“A Portrait”, Elizabeth McAlpine’s solo exhibition at Laura Bartlett Gallery, brings together two bodies of works from the recent series The Map of Exactitude (2011- 2012). The first, presented in the upstairs gallery space was made during a studio residency in Vienna in 2011 and the second whilst occupying another artists’ studio in London earlier this year.
“The city does not consist of this, but of relationships between the measurements of its space and the events of its past:. ”
These provisional studio spaces offered McAlpine an environment in which to create a highly personalised portrait of a space at a specific time and place. The resulting works are abstract photographs and sculptures that portray a subjective experience and are an attempt to record in all its physicality a temporary working place.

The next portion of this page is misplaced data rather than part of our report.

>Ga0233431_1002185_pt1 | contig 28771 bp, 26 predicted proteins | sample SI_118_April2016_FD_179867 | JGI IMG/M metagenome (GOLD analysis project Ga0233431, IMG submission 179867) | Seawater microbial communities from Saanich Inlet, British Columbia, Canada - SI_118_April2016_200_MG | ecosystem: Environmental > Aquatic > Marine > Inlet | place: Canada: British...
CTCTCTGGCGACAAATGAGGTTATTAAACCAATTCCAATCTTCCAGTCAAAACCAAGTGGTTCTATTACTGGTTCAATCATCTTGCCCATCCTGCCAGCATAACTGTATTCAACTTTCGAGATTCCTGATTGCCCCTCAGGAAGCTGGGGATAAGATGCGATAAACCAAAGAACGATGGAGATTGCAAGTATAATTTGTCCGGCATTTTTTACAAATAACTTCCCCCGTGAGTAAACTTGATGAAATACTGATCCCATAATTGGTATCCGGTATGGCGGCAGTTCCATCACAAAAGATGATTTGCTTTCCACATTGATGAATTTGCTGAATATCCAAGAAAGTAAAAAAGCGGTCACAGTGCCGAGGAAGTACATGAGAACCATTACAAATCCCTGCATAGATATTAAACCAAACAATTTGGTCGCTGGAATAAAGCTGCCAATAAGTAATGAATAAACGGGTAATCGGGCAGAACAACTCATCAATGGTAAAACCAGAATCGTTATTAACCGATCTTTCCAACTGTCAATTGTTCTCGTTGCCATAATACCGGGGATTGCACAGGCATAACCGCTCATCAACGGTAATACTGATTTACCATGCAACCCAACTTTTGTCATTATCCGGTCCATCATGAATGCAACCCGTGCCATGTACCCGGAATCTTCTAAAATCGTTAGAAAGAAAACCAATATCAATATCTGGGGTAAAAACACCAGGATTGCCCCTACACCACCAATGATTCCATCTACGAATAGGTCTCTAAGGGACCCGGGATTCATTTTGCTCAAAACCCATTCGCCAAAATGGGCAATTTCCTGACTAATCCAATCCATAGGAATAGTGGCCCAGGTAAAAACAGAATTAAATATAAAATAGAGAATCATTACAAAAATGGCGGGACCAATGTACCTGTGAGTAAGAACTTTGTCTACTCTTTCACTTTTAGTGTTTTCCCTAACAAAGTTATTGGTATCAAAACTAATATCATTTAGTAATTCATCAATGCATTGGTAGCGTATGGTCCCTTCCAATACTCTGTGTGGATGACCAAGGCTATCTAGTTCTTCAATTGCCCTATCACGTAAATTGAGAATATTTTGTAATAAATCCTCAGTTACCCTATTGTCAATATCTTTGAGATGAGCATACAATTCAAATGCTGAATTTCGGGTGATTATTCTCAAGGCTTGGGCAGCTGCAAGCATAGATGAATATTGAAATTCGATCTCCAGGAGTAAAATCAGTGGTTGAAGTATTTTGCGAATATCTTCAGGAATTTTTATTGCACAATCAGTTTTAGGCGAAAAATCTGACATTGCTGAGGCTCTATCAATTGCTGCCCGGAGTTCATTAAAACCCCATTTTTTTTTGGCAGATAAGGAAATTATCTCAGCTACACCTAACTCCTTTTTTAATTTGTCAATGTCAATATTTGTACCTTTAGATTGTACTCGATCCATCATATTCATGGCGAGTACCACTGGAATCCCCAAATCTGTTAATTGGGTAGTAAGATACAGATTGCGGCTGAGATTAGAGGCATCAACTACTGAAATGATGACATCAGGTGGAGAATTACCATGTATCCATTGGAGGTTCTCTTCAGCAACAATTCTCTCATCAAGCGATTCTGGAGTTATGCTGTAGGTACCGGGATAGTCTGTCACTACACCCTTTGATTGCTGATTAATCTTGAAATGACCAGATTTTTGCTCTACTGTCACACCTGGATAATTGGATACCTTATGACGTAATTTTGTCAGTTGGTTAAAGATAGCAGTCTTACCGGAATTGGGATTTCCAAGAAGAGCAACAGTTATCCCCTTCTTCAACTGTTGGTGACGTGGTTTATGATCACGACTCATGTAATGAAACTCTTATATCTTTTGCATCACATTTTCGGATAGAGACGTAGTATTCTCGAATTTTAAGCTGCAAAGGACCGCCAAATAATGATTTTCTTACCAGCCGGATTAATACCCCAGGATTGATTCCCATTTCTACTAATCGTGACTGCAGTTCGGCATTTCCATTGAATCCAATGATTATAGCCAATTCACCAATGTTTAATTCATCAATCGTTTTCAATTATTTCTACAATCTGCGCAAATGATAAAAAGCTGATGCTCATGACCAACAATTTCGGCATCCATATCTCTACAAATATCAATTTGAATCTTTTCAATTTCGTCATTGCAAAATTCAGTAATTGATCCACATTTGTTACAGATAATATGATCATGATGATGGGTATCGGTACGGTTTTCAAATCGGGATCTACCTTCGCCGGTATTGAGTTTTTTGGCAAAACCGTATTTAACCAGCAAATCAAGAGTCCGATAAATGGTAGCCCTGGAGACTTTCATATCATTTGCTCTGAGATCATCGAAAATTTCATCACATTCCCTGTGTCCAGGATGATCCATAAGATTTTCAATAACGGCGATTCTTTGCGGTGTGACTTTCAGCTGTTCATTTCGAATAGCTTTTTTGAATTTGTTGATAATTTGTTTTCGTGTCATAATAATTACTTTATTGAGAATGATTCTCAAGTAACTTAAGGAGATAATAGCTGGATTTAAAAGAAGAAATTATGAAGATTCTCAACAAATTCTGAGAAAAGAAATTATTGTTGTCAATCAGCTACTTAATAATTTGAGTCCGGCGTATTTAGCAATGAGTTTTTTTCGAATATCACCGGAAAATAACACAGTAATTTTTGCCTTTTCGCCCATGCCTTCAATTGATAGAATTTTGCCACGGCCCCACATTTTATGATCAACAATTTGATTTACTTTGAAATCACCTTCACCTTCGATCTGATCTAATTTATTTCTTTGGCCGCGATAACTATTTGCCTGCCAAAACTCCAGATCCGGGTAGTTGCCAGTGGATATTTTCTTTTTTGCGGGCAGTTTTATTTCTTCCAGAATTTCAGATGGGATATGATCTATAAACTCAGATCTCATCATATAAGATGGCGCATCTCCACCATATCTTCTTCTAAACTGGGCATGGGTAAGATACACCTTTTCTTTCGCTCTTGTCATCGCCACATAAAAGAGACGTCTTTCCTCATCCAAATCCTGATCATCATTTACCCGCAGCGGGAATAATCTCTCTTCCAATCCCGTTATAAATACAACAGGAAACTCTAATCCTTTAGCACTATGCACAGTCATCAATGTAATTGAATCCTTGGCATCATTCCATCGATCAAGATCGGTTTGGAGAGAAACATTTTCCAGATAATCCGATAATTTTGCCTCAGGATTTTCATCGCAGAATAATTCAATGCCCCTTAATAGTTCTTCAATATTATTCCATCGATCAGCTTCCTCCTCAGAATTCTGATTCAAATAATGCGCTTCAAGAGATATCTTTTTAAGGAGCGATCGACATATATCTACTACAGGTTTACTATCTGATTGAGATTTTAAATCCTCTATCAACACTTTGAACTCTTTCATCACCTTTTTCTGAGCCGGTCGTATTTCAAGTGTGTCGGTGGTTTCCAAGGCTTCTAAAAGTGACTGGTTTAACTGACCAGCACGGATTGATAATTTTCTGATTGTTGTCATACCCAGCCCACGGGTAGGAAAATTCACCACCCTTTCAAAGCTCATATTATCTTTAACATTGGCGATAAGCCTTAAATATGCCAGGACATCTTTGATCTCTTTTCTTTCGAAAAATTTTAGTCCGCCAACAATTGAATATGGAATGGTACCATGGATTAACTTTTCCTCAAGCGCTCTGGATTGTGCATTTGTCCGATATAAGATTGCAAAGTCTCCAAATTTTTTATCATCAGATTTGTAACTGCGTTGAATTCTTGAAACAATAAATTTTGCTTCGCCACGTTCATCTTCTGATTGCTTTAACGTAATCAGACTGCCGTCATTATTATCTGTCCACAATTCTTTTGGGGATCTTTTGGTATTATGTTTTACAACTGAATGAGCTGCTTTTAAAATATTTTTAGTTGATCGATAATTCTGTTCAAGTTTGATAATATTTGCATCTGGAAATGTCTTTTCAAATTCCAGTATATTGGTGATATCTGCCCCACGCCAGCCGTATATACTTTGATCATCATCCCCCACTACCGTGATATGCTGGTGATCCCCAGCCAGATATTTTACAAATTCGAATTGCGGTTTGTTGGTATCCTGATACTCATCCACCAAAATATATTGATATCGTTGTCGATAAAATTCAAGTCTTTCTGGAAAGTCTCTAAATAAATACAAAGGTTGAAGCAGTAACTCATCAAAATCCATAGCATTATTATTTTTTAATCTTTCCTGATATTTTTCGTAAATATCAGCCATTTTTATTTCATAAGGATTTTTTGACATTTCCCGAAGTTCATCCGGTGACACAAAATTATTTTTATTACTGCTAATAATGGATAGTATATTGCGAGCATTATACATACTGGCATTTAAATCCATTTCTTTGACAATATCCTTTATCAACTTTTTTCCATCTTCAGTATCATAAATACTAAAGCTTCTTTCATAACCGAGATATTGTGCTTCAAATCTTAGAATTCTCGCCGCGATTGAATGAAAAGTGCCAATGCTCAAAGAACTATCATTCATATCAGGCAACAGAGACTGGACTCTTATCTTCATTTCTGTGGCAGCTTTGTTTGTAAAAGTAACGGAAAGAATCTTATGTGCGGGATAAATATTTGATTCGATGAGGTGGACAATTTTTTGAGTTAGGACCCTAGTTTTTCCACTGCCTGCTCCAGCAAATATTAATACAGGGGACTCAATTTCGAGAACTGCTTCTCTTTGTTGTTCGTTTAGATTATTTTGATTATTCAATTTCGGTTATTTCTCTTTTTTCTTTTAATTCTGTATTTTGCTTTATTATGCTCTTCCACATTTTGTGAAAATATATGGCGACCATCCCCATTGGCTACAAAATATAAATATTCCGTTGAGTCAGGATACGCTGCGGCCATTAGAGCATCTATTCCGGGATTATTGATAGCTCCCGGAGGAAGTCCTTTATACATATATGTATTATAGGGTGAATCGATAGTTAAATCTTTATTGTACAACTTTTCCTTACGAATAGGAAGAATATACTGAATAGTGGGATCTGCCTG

In the first series McAlpine created sculptures made from black card, that were 1:1 scale recreations of the corners of the studio whilst in the second series she directly cast in plaster the vaulted ceiling of another studio. Photographic paper was then cut and folded inside McAlpine’s eccentric cameras then exposed and unfolded becoming irregularly shaped unique photographic prints that depict the very space of the sculptures origins. The scratches and traces of the studio surfaces became holes on the surfaces of the sculptures that functioned as apertures and thus pinhole cameras.
The works express yet frustrate a concrete description of physical space: multiple apertures instantiate repeating elements — light fixtures, shelves, and studio matter reappear — fixing the ghost-like images with the aura of an ephemeral and multiple present.
until 18 August 2012
Elizabeth McAlpine, The Map of Exactitude (#7), 2011